Use common names for standard pieces of information in order to make them more easily identifiable to users. Such menu items as “Computershare Investment Plan” may be less meaningful to the uninitiated than “Direct Stock Purchase Plan.” This is not a big problem among US companies. If I had to compile a list of 100 things on US IR websites that should be improved, better labeling of content probably wouldn’t make the list. It’s a non-issue. And I actually think “Computershare Investment Plan” is clearer because it tells people the plan is administered by a third-party.
Use the IR Web site not only as a current snapshot, but also as an historical record of the company’s performance and a roadmap for where the company intends to go (to the extent the company discusses the future). This is another vague guideline that isn’t helpful. Do they want companies to provide deeper archives, and if so, for how long should different types of content be offered? And how exactly should companies provide a “roadmap for where the company intends to go’?” At its core, there is nothing wrong with this advice, but without specifics it’s too easy for companies to ignore.
Use a linked table of contents at the top of a page if posting a long HTML document. This is just about the lamest way to make a long HTML document navigable. These in-page links are what you get in SEC filings on Edgar. On IR websites, large HTML documents should be broken up into sections and be made navigable via a good menu, preferable on the left side of the page. And this might be one of those times when the information should open in a new browser window.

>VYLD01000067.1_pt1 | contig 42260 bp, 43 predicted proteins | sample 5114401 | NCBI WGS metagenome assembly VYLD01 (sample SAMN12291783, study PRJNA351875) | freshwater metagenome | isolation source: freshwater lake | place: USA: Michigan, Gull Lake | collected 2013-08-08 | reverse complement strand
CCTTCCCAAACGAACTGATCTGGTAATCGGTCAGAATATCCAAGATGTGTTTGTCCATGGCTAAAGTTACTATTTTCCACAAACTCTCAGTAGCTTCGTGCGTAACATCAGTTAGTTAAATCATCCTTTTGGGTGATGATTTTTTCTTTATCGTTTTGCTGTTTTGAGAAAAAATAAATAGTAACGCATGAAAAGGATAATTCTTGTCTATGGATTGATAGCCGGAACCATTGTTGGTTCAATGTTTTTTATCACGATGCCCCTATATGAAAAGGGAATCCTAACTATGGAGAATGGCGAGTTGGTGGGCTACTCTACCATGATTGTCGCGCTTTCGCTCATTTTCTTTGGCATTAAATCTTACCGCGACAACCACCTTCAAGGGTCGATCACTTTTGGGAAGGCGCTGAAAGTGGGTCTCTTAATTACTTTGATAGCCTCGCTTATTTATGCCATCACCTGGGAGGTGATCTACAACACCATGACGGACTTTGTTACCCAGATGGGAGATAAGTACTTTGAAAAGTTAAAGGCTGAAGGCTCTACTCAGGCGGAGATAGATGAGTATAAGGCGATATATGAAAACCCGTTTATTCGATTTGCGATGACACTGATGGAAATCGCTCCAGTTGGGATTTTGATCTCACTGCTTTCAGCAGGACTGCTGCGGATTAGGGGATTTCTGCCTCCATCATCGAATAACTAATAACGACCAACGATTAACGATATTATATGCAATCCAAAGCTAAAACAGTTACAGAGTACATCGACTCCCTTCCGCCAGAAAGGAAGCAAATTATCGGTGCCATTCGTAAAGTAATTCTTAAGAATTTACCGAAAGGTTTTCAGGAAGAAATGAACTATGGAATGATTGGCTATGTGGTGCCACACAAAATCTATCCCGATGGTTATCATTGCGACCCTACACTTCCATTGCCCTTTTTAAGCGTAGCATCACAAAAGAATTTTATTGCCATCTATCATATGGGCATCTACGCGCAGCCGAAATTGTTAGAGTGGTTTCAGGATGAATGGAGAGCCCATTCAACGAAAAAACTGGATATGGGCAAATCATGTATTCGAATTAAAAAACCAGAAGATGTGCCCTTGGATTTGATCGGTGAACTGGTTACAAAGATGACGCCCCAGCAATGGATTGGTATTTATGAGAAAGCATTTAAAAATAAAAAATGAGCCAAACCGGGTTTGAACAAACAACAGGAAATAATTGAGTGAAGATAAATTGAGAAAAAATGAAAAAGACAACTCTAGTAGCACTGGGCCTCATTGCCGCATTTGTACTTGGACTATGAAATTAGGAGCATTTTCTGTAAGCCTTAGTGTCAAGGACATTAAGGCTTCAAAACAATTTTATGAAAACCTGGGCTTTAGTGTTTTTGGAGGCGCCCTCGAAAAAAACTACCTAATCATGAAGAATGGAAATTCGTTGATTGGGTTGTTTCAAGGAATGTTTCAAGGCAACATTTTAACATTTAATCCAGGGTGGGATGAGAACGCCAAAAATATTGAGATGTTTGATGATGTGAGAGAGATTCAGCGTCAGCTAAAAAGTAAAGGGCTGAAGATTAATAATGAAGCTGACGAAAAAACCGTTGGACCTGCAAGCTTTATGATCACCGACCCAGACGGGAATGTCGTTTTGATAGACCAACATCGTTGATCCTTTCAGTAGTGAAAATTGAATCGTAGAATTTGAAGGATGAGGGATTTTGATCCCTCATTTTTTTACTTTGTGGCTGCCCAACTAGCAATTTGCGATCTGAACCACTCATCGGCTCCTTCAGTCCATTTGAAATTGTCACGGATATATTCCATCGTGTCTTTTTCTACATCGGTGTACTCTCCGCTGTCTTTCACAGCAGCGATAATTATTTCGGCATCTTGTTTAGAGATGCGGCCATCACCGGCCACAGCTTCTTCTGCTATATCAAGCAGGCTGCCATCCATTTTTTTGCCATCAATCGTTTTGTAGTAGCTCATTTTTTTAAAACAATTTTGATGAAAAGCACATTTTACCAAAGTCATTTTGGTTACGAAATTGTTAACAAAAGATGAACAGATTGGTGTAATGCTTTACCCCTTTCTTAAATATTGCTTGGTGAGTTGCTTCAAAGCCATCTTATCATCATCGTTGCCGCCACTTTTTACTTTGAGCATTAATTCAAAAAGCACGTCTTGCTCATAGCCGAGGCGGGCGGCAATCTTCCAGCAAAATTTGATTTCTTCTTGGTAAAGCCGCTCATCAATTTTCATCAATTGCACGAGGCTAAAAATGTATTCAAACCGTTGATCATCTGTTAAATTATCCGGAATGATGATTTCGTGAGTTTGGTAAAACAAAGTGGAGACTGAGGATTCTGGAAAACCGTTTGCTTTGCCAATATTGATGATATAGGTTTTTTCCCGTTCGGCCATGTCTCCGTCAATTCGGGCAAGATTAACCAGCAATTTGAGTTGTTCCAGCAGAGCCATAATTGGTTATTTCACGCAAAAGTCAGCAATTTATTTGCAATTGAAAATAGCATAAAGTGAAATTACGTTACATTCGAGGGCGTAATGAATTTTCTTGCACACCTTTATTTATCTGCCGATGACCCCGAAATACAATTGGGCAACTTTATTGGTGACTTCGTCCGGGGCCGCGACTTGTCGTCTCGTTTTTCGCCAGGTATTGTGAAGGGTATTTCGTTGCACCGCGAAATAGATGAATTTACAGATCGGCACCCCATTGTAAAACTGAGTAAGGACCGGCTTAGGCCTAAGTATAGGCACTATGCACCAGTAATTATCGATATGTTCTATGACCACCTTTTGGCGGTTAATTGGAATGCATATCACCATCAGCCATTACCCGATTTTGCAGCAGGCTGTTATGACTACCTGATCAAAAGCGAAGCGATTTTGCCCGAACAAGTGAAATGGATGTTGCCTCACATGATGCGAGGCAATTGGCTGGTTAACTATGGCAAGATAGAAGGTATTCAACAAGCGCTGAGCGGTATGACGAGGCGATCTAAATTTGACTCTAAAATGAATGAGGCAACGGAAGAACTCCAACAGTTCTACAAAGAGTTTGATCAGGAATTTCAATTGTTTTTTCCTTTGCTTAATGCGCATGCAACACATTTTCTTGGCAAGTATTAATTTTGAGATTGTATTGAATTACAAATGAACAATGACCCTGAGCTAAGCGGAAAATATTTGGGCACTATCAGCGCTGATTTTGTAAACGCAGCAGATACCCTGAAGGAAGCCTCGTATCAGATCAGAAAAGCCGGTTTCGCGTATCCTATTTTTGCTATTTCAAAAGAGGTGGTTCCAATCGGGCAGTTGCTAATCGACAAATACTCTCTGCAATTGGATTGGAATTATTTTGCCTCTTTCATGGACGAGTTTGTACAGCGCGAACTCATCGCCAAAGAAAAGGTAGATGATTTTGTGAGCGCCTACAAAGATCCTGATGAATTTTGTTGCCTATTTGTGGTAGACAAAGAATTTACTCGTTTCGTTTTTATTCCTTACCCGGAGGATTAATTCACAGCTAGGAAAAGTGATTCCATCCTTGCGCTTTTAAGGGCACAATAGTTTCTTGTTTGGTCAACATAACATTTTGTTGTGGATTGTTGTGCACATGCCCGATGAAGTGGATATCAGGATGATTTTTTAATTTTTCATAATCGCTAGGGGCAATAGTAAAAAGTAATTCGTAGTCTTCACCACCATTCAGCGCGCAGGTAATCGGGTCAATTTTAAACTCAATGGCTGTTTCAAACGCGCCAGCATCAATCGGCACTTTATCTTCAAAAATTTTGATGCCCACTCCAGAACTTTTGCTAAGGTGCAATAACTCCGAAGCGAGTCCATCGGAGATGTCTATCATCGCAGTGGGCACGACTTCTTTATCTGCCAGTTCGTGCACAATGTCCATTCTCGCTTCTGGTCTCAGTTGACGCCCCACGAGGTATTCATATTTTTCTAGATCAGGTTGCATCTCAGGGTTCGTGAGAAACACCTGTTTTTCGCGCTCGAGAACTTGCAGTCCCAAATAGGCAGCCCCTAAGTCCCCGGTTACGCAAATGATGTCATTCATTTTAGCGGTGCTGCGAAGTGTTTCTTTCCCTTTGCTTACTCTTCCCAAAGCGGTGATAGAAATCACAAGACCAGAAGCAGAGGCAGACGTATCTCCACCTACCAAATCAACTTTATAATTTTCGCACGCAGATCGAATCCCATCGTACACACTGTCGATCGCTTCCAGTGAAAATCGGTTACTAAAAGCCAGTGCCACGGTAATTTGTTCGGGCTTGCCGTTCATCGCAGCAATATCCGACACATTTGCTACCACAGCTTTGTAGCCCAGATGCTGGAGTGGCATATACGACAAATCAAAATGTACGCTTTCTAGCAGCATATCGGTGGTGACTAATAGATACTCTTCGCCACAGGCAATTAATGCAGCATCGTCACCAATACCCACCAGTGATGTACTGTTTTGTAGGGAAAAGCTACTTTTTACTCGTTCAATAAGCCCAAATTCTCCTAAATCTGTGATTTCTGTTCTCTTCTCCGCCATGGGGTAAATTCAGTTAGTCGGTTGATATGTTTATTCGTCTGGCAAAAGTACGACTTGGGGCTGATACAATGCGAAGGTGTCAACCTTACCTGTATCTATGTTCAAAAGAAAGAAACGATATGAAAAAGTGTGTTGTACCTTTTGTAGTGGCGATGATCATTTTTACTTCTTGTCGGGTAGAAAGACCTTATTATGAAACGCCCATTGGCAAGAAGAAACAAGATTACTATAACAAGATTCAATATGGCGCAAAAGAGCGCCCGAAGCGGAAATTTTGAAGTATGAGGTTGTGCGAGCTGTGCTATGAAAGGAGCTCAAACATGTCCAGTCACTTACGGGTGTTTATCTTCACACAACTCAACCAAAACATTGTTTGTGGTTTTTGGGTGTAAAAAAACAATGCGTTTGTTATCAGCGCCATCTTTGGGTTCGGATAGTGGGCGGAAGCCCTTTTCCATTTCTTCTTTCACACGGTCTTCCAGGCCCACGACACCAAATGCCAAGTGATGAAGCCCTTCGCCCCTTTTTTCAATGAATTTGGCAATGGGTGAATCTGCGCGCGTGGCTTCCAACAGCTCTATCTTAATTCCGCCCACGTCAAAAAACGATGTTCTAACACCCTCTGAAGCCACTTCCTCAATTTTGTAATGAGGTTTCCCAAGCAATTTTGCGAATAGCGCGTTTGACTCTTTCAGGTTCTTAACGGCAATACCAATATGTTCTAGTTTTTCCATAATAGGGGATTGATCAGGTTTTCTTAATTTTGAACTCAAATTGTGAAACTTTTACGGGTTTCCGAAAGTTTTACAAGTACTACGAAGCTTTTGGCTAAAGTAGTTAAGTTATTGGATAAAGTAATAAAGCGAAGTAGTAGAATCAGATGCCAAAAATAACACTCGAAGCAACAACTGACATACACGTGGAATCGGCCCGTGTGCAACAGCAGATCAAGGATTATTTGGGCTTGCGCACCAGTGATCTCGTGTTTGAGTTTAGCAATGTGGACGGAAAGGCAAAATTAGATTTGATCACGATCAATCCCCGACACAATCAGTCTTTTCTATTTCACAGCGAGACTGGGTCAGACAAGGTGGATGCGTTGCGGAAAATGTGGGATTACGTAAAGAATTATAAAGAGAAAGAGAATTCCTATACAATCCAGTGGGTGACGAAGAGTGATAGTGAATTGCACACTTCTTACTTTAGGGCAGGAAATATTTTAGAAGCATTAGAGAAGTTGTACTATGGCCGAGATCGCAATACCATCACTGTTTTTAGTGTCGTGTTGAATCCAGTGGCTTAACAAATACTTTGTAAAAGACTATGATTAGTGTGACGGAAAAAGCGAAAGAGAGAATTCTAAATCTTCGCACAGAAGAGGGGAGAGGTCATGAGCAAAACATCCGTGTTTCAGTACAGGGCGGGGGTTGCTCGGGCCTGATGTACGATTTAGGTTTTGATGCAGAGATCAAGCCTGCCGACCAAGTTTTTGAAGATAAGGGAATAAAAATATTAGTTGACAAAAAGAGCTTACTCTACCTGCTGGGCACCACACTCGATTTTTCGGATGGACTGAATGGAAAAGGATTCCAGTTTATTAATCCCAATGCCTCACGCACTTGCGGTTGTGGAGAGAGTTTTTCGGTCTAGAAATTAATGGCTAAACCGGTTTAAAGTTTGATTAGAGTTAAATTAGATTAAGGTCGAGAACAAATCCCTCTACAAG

Provide access information to enable investors to communicate directly with the Board of Directors. I initially was going to include this one in the list of Good Guidelines, but I changed my mind. Why? Because it’s a farce. Directors don’t take seriously correspondence that investors submit via the company’s website. They really only listen when some big pension or hedge fund threatens to vote them out of a job. If directors really wanted to engage shareholders, they’d blog or participate in public shareholder forums. At minimum, they could solicit comments and questions on particular issues the way that regulators do when they are proposing new rules.
So that’s what I think about NIRI’s IR website guidelines. There are a few highlights, but mostly they are a disappointment. But what do you think? Am I too critical? Do you think NIRI’s guidelines will help to improve the quality of US companies’ IR websites? Feel free to contribute your thoughts using the commenting form below.